Project Overview

The project aimed to develop a design space for the various forms displays of personal informatics can take as they become embedded in a person’s social and physical environments. The intention was to explore and push the boundaries
of what could be possible beyond the screen dominated world; focused on displaying the information about the activity of walking as it unfolds in urban India.

A video explaining embedded displays designed for personal informatics
 
 

Inspiration

Insights from primary research about walking revealed posture as a key attribute to monitor.

Proposed Solution

The user would receive immediate feedback to correct their posture via the
silicone patch embedded with skin-mountable electronics (sensors and vibrators).

 
 This design space delves into supporting collaborative exploration of self-monitored information through varying degrees of proximal interaction based on the level of personal interaction between the partner and the user. The scale moves from most intimate to least intimate.

This design space delves into supporting collaborative exploration of self-monitored information through varying degrees of proximal interaction based on the level of personal interaction between the partner and the user. The scale moves from most intimate to least intimate.

 
 

The posture change would be tracked every 30 seconds and this data would be transmitted to the partner’s portable display device (e.g. key-chain) in a cumulative manner. The cumulative color change would monitor the posture progress by the minute. The pair could then share their reflections through 4 of the possible interaction scenarios.

  • Tracking physiological change

  • Immediate haptic feedback to the user, and visual data sharing
    with the motivational partner

  • Creating an interpersonal interaction while opening a dialogue
    between user and partner

 
 
 The user and the partner face each other a foot away. The partner wears the user’s patch. The posture data is compiled in the patch to observe the major areas of error.

The user and the partner face each other a foot away. The partner wears the user’s patch. The posture data is compiled in the patch to observe the major areas of error.

 The partner then receives this data through haptic feedback. They then conveys the stress area/area of error to the user through actions. They both work together to fix the area.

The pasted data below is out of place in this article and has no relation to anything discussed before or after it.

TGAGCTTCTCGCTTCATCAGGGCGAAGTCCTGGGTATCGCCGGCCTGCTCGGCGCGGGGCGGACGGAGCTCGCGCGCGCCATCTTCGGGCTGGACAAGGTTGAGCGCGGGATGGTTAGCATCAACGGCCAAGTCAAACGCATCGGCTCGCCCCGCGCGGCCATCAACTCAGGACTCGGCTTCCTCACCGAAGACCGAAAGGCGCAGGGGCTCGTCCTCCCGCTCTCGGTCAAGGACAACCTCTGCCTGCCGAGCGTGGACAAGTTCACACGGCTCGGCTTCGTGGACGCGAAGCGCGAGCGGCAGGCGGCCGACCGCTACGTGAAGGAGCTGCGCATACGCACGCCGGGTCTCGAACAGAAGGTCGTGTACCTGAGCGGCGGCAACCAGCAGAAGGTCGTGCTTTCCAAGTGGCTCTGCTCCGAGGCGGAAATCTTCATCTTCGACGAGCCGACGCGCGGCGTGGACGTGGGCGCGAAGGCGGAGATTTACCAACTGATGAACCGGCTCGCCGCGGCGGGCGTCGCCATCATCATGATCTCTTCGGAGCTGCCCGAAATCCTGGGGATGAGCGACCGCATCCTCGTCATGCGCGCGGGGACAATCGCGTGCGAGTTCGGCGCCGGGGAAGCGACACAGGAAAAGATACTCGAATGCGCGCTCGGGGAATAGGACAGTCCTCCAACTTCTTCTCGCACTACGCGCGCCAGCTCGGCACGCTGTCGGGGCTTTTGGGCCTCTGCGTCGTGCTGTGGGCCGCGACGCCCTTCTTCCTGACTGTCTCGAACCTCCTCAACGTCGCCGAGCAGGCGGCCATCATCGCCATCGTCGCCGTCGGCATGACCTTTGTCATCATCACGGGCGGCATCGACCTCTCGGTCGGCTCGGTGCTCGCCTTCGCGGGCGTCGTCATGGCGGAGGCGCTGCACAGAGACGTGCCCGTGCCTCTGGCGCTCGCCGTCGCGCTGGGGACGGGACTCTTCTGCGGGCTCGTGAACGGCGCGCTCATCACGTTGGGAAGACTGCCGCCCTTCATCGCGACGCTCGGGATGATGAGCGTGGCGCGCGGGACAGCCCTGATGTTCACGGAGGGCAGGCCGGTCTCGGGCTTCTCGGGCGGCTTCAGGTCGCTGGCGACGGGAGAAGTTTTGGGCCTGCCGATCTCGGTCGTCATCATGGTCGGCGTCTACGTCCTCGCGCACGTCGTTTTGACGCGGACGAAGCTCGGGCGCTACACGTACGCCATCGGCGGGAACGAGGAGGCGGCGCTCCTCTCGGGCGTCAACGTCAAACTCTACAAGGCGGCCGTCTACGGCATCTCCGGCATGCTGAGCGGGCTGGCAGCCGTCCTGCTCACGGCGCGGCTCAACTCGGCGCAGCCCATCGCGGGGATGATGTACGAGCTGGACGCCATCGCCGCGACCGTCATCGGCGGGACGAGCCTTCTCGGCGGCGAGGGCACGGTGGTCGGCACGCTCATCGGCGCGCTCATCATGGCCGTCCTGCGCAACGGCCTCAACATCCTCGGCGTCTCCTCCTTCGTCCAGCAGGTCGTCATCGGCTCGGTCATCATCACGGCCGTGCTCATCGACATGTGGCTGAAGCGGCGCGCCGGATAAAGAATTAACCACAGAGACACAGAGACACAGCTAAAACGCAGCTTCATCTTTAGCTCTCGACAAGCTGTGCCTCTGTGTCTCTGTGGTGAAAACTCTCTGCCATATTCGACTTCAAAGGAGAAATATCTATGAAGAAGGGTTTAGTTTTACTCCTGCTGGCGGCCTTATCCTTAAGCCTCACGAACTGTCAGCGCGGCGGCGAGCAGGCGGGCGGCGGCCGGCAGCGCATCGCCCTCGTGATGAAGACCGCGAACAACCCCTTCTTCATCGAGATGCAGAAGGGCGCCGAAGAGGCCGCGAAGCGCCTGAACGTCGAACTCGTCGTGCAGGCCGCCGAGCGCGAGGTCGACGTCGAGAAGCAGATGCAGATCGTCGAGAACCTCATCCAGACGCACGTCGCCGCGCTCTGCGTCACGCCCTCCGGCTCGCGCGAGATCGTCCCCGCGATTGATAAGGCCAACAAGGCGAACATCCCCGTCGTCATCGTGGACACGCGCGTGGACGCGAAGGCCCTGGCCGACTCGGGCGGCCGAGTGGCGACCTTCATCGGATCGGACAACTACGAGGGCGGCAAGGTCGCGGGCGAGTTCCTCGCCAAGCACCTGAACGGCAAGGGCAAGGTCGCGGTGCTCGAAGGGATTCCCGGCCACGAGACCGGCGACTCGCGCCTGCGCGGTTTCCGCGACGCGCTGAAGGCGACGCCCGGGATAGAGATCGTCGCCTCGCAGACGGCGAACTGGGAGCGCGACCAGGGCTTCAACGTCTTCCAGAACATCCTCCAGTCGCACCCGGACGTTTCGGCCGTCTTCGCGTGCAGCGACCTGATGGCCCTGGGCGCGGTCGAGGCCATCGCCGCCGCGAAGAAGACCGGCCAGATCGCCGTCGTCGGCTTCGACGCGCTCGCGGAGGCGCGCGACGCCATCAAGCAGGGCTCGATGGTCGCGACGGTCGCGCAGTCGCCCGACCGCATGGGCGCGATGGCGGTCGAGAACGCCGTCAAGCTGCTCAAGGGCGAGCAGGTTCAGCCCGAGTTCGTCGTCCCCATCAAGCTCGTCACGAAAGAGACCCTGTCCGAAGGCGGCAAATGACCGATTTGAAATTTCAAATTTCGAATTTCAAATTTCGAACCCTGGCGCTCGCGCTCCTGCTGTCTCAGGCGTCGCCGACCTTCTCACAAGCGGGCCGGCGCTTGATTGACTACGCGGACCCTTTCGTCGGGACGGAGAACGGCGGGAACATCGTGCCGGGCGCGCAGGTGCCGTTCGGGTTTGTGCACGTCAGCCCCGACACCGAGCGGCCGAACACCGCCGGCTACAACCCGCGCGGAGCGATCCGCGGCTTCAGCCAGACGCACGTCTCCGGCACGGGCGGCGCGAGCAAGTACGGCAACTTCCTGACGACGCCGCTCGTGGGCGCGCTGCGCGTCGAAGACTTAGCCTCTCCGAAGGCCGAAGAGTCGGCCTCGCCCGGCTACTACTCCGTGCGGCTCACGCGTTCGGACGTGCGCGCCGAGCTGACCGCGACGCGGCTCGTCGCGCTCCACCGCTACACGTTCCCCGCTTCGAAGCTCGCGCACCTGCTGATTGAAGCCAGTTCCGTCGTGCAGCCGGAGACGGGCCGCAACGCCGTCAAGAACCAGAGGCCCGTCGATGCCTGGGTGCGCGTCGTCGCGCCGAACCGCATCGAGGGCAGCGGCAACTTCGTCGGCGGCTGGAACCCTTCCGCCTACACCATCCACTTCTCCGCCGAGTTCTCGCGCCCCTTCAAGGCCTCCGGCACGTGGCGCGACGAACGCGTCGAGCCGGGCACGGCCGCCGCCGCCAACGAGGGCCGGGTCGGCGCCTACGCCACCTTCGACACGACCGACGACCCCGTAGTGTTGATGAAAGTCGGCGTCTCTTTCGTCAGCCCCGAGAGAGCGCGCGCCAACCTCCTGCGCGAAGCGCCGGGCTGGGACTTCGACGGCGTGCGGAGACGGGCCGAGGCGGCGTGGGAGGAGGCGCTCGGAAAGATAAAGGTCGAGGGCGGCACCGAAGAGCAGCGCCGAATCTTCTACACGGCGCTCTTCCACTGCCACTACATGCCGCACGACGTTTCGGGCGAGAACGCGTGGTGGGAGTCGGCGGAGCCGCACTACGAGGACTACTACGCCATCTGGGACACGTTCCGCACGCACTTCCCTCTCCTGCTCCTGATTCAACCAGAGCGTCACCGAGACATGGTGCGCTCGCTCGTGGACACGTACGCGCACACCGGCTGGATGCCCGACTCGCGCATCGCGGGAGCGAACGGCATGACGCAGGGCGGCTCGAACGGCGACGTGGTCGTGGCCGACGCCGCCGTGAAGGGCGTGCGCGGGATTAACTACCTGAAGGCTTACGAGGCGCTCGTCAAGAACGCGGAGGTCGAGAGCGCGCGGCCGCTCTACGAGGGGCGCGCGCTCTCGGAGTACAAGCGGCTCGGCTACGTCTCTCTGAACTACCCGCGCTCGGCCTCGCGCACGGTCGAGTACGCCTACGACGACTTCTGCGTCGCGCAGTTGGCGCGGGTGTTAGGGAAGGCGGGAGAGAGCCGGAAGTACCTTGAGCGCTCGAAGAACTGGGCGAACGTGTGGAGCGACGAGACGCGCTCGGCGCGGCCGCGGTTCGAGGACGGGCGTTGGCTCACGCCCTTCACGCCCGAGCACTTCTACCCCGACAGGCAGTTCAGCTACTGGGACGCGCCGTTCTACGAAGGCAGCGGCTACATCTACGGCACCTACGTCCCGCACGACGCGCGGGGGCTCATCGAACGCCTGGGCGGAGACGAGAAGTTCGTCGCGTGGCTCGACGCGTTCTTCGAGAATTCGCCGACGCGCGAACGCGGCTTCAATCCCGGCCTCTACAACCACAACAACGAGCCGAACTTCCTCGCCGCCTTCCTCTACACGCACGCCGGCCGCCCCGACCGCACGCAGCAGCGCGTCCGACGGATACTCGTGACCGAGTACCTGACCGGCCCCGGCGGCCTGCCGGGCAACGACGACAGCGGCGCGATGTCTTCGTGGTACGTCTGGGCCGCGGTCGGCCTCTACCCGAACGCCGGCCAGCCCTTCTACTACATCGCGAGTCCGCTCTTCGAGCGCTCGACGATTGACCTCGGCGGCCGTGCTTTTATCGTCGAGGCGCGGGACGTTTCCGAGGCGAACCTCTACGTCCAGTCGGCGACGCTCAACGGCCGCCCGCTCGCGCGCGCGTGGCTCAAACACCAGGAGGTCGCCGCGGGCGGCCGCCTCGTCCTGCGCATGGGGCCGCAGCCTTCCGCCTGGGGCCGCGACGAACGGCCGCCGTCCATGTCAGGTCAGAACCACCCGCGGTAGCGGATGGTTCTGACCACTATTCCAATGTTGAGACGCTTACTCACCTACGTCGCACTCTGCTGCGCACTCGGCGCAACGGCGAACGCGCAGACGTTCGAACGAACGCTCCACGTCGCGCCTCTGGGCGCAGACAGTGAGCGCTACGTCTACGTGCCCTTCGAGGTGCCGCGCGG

The partner then receives this data through haptic feedback. They then conveys the stress area/area of error to the user through actions. They both work together to fix the area.

 The user turns their back to the partner. The patch is embedded with directional sensors to detect the location of the keychain in relation to itself.

The user turns their back to the partner. The patch is embedded with directional sensors to detect the location of the keychain in relation to itself.

 The two devices work in sync while the keychain is moved around on the user’s back. The color displayed on the keychain would change when it is placed on a major error area.

The two devices work in sync while the keychain is moved around on the user’s back. The color displayed on the keychain would change when it is placed on a major error area.

 The patch and the keychain are kept on a flat table. The directional sensor in the patch would detect the location of the keychain on the table with respect to itself. The two would work in sync to display change in posture by the minute at any given time.

The patch and the keychain are kept on a flat table. The directional sensor in the patch would detect the location of the keychain on the table with respect to itself. The two would work in sync to display change in posture by the minute at any given time.

 The keychain would function similar to the hands of a clock. The colour change would represent the posture progress at the ‘time’ at which it is kept.

The keychain would function similar to the hands of a clock. The colour change would represent the posture progress at the ‘time’ at which
it is kept.

 The texture pad would be activated when the keychain and patch are in close proximity. The keychain would wirelessly transmit the posture change data of the day to the texture pad.

The texture pad would be activated when the keychain and patch are in close proximity. The keychain would wirelessly transmit the posture change data of the day to the texture pad.

 The texture pad would then display the data through change in texture based on an hourly timeline.

The texture pad would then display the data through change in texture based on an hourly timeline.

 
 

This concept was developed through a process of design research, ideation, and iteration. Further details
can be found in the project documentation book.

 
 

Watch a concept video to learn more about how the Posture Patch would work.